Avoid Bill Shock and Start Saving on Wireless Service

Not all plans and providers are the same

(Editor’s note: This content is sponsored by Consumer Cellular.)

As a retiree on a fixed income, Janet did her homework to find the wireless service that made sense for her budget. After hours of painstaking research seeking out the best deal, she settled on what seemed like a pretty straightforward, affordable monthly plan.

But when her bill arrived, she says, the numbers “just didn’t add up.” Janet had been hit with a case of “bill shock,” an all-too common condition which occurs when a cellphone provider tacks on extra fees or suddenly raises prices, often without warning.

Many wireless providers have an a la carte menu of items that trigger additional charges, and you may not know they exist until they show up on your bill. Here’s what to be on the lookout for to make sure your phone bill doesn’t catch you by surprise:

Check the Fine Print

In addition to your monthly service, your wireless charges will include certain taxes and fees which are required by law, such as state and local taxes, the 911 fee used for emergency services, and payment into the Federal Communication Commission’s Universal Service Fund which helps provide universal access to telecommunications services across the U.S.

But it’s the pesky, less obvious fees that can drive your costs up in unexpected ways. Watch for things like:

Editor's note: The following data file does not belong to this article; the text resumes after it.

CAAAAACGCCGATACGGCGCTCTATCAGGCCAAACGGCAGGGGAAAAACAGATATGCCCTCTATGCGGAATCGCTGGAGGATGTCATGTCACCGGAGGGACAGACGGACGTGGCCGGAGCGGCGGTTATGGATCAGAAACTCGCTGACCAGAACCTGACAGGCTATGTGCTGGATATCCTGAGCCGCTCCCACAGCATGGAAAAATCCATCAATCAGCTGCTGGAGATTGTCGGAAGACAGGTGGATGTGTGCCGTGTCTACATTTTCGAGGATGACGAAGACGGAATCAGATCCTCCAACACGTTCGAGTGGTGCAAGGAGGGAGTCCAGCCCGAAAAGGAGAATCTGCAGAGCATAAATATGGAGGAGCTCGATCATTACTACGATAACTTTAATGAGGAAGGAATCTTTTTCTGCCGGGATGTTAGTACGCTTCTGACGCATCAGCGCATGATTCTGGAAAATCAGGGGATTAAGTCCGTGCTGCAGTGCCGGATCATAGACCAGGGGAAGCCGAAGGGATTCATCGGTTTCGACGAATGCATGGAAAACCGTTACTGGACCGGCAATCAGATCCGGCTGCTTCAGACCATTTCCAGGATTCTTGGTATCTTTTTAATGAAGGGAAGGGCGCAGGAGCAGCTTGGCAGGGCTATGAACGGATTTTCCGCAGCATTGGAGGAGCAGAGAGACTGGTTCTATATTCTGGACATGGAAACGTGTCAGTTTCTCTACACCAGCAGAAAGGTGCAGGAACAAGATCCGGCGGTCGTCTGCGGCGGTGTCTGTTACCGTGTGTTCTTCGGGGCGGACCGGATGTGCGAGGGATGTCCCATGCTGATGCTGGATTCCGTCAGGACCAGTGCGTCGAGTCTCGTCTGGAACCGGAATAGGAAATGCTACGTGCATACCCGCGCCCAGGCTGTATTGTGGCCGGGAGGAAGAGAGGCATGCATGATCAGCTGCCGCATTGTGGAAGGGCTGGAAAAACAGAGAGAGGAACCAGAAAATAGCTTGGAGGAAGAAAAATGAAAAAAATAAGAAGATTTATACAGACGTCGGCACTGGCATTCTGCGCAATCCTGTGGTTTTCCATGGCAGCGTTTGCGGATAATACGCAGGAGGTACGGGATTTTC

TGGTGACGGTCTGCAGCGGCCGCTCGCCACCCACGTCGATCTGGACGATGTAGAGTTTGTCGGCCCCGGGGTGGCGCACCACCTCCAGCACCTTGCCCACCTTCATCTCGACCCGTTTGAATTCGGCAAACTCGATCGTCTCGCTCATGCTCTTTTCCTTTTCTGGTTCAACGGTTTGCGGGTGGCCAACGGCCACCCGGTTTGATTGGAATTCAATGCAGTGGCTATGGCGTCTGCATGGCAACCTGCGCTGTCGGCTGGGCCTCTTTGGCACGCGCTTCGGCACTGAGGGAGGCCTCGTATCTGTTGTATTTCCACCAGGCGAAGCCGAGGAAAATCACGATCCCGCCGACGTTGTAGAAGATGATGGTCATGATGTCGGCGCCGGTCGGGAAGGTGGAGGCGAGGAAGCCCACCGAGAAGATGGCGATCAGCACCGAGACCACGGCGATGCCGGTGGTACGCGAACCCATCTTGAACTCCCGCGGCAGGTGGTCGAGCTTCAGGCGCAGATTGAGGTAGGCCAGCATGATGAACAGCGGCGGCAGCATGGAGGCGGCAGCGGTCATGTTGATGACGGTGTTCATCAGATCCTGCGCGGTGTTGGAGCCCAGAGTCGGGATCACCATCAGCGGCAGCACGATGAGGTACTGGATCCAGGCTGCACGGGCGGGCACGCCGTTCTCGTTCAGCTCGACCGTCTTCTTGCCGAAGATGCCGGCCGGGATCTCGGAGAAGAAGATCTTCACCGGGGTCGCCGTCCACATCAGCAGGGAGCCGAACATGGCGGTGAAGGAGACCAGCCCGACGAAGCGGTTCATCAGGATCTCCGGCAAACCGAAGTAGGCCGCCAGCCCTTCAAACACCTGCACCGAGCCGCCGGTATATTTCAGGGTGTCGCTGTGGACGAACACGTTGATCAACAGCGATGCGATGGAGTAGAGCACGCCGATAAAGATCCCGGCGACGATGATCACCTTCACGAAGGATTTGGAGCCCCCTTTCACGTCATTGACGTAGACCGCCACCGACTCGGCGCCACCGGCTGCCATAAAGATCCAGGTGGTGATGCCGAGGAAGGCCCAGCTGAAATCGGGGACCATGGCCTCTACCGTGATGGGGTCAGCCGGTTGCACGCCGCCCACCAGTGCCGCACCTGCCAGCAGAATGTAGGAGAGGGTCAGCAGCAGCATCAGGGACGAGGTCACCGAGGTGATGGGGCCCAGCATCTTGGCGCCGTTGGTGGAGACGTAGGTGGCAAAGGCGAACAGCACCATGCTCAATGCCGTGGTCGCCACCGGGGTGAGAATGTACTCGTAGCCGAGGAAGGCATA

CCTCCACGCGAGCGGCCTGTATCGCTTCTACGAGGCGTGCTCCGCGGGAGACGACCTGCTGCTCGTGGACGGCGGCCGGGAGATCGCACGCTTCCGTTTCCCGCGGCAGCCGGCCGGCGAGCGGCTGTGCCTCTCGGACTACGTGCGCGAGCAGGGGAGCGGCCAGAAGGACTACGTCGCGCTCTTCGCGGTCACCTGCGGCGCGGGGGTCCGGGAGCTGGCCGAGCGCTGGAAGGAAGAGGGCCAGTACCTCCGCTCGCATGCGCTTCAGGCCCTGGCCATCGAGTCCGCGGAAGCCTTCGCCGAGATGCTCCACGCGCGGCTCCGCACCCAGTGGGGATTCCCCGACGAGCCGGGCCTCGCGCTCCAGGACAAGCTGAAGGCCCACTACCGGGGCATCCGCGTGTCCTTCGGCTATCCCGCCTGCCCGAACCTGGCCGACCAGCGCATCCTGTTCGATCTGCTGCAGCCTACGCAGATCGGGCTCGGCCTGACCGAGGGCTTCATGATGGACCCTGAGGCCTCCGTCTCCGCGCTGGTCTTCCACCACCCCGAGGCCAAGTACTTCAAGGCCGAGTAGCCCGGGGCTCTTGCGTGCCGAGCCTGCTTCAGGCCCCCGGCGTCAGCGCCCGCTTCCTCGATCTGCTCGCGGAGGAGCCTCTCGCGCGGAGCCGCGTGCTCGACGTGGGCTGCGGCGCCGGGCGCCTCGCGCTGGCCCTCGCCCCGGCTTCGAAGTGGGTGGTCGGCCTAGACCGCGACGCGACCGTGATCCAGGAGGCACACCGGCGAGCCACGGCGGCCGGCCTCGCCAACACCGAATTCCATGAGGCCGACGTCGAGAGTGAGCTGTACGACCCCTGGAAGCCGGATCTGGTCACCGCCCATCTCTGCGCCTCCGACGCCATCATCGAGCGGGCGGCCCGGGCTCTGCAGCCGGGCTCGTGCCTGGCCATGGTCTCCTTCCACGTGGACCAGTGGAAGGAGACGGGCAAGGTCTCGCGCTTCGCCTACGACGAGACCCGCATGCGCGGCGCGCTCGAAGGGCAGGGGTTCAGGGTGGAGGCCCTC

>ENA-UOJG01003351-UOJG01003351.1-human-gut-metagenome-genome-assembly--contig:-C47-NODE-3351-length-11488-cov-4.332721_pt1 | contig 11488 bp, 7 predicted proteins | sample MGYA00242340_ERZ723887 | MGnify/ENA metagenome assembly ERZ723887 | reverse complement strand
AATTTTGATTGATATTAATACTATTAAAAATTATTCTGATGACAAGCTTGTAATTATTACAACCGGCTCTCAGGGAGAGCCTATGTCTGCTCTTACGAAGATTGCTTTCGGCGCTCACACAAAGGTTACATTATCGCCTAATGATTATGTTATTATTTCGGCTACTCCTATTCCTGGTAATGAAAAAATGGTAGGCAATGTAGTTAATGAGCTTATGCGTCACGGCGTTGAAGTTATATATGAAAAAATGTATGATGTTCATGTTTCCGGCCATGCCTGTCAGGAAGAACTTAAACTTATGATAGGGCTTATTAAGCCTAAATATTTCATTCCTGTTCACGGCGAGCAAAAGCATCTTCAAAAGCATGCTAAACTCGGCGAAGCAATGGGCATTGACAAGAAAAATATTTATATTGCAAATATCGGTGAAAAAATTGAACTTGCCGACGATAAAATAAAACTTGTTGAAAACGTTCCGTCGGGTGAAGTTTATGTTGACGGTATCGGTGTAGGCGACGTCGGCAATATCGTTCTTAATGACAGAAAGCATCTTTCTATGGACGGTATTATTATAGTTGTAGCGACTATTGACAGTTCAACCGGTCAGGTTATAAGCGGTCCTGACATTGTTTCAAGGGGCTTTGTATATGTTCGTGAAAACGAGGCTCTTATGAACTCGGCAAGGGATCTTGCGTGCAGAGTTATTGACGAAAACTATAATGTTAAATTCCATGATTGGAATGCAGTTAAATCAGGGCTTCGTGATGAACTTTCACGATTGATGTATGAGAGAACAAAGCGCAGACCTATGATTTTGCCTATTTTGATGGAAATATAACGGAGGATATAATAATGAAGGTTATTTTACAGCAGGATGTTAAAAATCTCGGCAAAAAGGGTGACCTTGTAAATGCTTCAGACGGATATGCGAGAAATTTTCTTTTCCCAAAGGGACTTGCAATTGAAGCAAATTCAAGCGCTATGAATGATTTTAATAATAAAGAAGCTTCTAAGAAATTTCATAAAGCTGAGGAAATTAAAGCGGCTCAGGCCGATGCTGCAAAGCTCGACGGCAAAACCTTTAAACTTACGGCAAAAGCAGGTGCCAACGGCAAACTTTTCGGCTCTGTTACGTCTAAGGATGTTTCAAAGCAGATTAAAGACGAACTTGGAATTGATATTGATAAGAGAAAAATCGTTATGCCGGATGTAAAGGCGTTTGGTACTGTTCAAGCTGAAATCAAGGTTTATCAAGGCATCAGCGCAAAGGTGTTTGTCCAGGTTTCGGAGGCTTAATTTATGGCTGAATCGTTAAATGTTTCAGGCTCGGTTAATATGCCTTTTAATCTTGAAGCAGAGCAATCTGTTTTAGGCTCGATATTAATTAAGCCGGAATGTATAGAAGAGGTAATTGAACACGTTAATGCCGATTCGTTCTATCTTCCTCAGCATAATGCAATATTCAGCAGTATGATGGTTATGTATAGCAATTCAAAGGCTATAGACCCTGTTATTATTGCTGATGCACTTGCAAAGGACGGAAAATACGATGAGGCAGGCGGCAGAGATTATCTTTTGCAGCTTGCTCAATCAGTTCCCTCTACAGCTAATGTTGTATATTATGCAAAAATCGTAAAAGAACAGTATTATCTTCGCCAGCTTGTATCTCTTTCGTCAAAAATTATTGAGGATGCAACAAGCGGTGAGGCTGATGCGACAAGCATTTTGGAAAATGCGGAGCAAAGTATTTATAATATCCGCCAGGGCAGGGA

• Administrative Charges: Administrative fees are added to your bill for a variety of operating expenses your carrier incurs in the normal course of doing business. However, these have received scrutiny lately as major carriers have been quietly increasing them to the tune of millions of dollars in additional revenues.
  • Overage Fees: If you go over the minutes, text messages or data that your monthly plan allows, many carriers tack on an additional charge for every extra call you make or bit of data you consume.
  • The Limits of “Unlimited:” An “unlimited” data plan may seem like a great value to avoid overage fees, but the truth is more complicated. In reality, if you use too much data in a month, your carrier may drastically slow your connection down. If you go over your plan’s cap, your data might be so slow that you won’t be able to do very much online, meaning you’re not exactly getting what you think you’re paying for.
  • Activation and Device Upgrade Fees: You may be excited about getting a new phone, or upgrading to a new one. But be aware that your carrier may charge you $30 or more to connect to their service.

Change for the Better

Every little extra fee adds up to a great big phone bill. If your carrier’s fees are getting too high, it’s time to shop around.

Not long after her first taste of bill shock, Janet found her antidote by switching to Consumer Cellular. It’s a 100% U.S.-based company that has earned a reputation for straightforward billing including free activation, no upgrade charges and no overage fees.

Janet now enjoys all the talk, text and data she needs for around $20 a month — with no unpleasant surprises on her bill. And that’s just the beginning: Consumer Cellular has actually added more minutes, texts and data to its no-contract monthly plans without increasing prices for 11 straight years.

Cellular competition is fierce, so shop around and be sure to ask about added fees before you commit to a carrier or a wireless plan. Take it from Janet: you simply won’t find a better remedy for bill shock than that.

By Susan Thomas, Consumer Cellular
Susan Thomas is a senior support specialist for Consumer Cellular, a top-rated wireless carrier providing no-contract cellphones and service plans primarily to the 50+ demographic.

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